Your first taste of a complex aircraft system was likely an introduction to the constant speed propeller. While a constant speed propeller system is not too difficult to operate, many pilots do not fully understand how it works, and many do not understand why it exists.
This article will explain what a constant speed propeller is, how it works, and how to use it correctly in the cockpit so that you can use the variable-pitch system with confidence.
What is a Constant-Speed Propeller?
A constant-speed propeller is a propeller that automatically adjusts its blade pitch angle, allowing it to maintain a constant RPM (Revolutions Per Minute), regardless of engine power (torque), airspeed, or altitude.
The constant-speed propeller is often referred to as the variable-pitch propeller, in contrast to the fixed-pitch propeller. Generally speaking, with a fixed-pitch propeller, optimal efficiency is only obtained at a certain airspeed and power setting. With a variable-pitch (constant speed) propeller, optimal efficiency can be obtained at a wide range of airspeeds and power settings.
A constant-speed propeller is a system that allows turbo-propeller aircraft to operate efficiently within a wide speed range. This allows turbo-propeller aircraft to be used for a variety of missions.
How Does It Work?
The propeller’s pitch angle is controlled by a hydraulic system that uses the aircraft’s engine oil. This hydraulic system is controlled by the use of a blue lever inside the cockpit, referred to as the propeller or pitch lever.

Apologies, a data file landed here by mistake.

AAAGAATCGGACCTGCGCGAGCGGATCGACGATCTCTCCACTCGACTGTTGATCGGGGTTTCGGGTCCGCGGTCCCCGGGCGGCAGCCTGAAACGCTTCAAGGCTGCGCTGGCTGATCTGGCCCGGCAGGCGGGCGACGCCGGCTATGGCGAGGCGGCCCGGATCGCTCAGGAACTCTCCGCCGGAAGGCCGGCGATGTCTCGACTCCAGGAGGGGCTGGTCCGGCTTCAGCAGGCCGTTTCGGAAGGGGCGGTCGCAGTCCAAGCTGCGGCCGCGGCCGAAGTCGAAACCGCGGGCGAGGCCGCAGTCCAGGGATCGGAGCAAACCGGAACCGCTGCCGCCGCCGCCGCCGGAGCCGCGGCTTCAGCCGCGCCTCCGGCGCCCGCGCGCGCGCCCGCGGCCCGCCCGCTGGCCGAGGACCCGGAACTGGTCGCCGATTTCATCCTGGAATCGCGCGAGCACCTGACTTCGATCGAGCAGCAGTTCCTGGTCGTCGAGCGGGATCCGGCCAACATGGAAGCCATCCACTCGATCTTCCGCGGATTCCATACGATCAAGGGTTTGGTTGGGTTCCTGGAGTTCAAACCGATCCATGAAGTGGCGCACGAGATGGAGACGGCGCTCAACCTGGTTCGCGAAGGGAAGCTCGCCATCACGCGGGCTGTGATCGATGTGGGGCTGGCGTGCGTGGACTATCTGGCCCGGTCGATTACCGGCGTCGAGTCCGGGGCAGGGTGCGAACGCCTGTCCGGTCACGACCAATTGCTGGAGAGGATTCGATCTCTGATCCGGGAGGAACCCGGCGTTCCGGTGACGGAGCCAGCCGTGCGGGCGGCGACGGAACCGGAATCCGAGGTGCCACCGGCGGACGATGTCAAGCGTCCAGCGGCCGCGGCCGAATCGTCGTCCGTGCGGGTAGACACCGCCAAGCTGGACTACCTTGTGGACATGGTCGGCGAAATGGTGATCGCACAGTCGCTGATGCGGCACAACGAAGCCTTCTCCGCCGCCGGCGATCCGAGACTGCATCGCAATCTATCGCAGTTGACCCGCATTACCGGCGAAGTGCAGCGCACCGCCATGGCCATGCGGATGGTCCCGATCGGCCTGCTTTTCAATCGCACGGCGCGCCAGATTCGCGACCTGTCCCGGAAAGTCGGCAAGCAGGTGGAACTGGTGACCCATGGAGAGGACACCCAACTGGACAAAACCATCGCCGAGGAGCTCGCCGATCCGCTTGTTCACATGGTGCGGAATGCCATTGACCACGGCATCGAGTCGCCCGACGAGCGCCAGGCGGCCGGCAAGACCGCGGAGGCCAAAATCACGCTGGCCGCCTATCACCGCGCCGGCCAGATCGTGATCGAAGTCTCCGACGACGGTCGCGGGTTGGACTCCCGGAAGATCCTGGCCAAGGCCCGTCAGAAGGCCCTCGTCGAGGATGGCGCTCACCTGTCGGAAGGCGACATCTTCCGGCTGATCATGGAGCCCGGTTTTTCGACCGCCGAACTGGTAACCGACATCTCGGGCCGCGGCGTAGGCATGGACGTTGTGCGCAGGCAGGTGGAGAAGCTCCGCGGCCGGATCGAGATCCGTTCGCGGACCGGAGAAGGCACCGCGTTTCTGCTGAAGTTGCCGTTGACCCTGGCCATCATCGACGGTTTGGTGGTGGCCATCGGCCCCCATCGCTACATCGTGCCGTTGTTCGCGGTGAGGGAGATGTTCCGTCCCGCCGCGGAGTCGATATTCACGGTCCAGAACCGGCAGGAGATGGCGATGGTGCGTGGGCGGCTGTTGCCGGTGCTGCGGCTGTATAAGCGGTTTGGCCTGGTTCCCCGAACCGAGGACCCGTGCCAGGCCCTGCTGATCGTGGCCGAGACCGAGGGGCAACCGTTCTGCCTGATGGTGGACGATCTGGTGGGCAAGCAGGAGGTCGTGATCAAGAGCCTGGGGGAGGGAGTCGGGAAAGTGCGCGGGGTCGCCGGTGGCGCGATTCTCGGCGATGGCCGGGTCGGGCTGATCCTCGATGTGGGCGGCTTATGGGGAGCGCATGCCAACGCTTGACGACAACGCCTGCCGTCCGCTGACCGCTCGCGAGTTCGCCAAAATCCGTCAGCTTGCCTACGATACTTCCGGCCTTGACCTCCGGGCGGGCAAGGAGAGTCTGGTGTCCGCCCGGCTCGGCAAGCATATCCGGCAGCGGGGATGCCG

The component that controls this entire system is called the propeller governor or Constant Speed Unit (CSU).
A threaded shaft is connected to the pitch lever, with a speeder spring between the threaded shaft and the flyweights. The flyweights are “L” shaped and are connected to the engine. The flyweights spin in a circular fashion. The speeder spring is squeezed down as the threaded shaft moves downwards. This causes the flyweights to move inward. If the threaded shaft moves upwards, the speeder spring is released, and the flyweights move outward.
Because the flyweights are connected to the engine, when the engine speed increases, the flyweights spin faster and move outwards due to centrifugal force.
The threaded shaft is connected to a pilot valve, which controls the flow of oil into and out of the propeller hub. When the flyweights move outwards, the threaded shaft moves and lifts the pilot valve up, allowing oil to enter the propeller hub and thereby changing the pitch angle of the blades. This also works in reverse: Engine speed decreases, the flyweights spin slower, the flyweights move inwards, the pilot valve moves down, oil is prevented from entering the propeller hub, and the pitch angle of the blades is changed.
A Practical Example
The prop lever (i.e., pitch lever) is placed in the full forward position when taking off and landing. In this case, the propeller is in the high RPM (low pitch angle) setting.